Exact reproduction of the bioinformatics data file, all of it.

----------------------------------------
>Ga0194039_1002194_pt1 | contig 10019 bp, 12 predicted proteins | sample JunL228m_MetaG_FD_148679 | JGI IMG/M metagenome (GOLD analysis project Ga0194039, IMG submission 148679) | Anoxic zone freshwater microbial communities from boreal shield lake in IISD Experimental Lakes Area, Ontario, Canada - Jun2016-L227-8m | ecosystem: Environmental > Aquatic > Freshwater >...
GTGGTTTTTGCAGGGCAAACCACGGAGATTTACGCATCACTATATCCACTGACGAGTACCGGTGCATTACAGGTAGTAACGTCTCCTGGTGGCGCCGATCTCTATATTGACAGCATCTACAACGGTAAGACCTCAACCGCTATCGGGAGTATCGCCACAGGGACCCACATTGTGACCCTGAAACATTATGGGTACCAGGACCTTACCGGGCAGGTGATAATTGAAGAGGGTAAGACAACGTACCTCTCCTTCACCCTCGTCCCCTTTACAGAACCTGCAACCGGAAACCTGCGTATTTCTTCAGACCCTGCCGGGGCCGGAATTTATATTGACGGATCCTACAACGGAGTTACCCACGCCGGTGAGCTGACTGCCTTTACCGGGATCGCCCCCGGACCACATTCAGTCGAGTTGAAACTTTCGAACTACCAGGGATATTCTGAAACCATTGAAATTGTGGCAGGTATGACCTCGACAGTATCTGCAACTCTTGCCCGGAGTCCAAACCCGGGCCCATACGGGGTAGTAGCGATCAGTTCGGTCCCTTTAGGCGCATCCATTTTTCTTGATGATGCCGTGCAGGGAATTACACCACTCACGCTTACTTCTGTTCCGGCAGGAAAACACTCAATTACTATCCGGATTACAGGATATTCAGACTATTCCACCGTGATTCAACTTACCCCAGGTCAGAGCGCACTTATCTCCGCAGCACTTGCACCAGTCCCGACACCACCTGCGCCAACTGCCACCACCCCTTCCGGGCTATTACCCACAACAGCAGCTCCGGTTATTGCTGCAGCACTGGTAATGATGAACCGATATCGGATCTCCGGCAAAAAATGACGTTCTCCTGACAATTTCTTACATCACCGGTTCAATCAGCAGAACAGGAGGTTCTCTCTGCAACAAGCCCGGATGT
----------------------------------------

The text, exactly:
>Ga0194039_1002194_pt1 | contig 10019 bp, 12 predicted proteins | sample JunL228m_MetaG_FD_148679 | JGI IMG/M metagenome (GOLD analysis project Ga0194039, IMG submission 148679) | Anoxic zone freshwater microbial communities from boreal shield lake in IISD Experimental Lakes Area, Ontario, Canada - Jun2016-L227-8m | ecosystem: Environmental > Aquatic > Freshwater >...
GTGGTTTTTGCAGGGCAAACCACGGAGATTTACGCATCACTATATCCACTGACGAGTACCGGTGCATTACAGGTAGTAACGTCTCCTGGTGGCGCCGATCTCTATATTGACAGCATCTACAACGGTAAGACCTCAACCGCTATCGGGAGTATCGCCACAGGGACCCACATTGTGACCCTGAAACATTATGGGTACCAGGACCTTACCGGGCAGGTGATAATTGAAGAGGGTAAGACAACGTACCTCTCCTTCACCCTCGTCCCCTTTACAGAACCTGCAACCGGAAACCTGCGTATTTCTTCAGACCCTGCCGGGGCCGGAATTTATATTGACGGATCCTACAACGGAGTTACCCACGCCGGTGAGCTGACTGCCTTTACCGGGATCGCCCCCGGACCACATTCAGTCGAGTTGAAACTTTCGAACTACCAGGGATATTCTGAAACCATTGAAATTGTGGCAGGTATGACCTCGACAGTATCTGCAACTCTTGCCCGGAGTCCAAACCCGGGCCCATACGGGGTAGTAGCGATCAGTTCGGTCCCTTTAGGCGCATCCATTTTTCTTGATGATGCCGTGCAGGGAATTACACCACTCACGCTTACTTCTGTTCCGGCAGGAAAACACTCAATTACTATCCGGATTACAGGATATTCAGACTATTCCACCGTGATTCAACTTACCCCAGGTCAGAGCGCACTTATCTCCGCAGCACTTGCACCAGTCCCGACACCACCTGCGCCAACTGCCACCACCCCTTCCGGGCTATTACCCACAACAGCAGCTCCGGTTATTGCTGCAGCACTGGTAATGATGAACCGATATCGGATCTCCGGCAAAAAATGACGTTCTCCTGACAATTTCTTACATCACCGGTTCAATCAGCAGAACAGGAGGTTCTCTCTGCAACAAGCCCGGATGT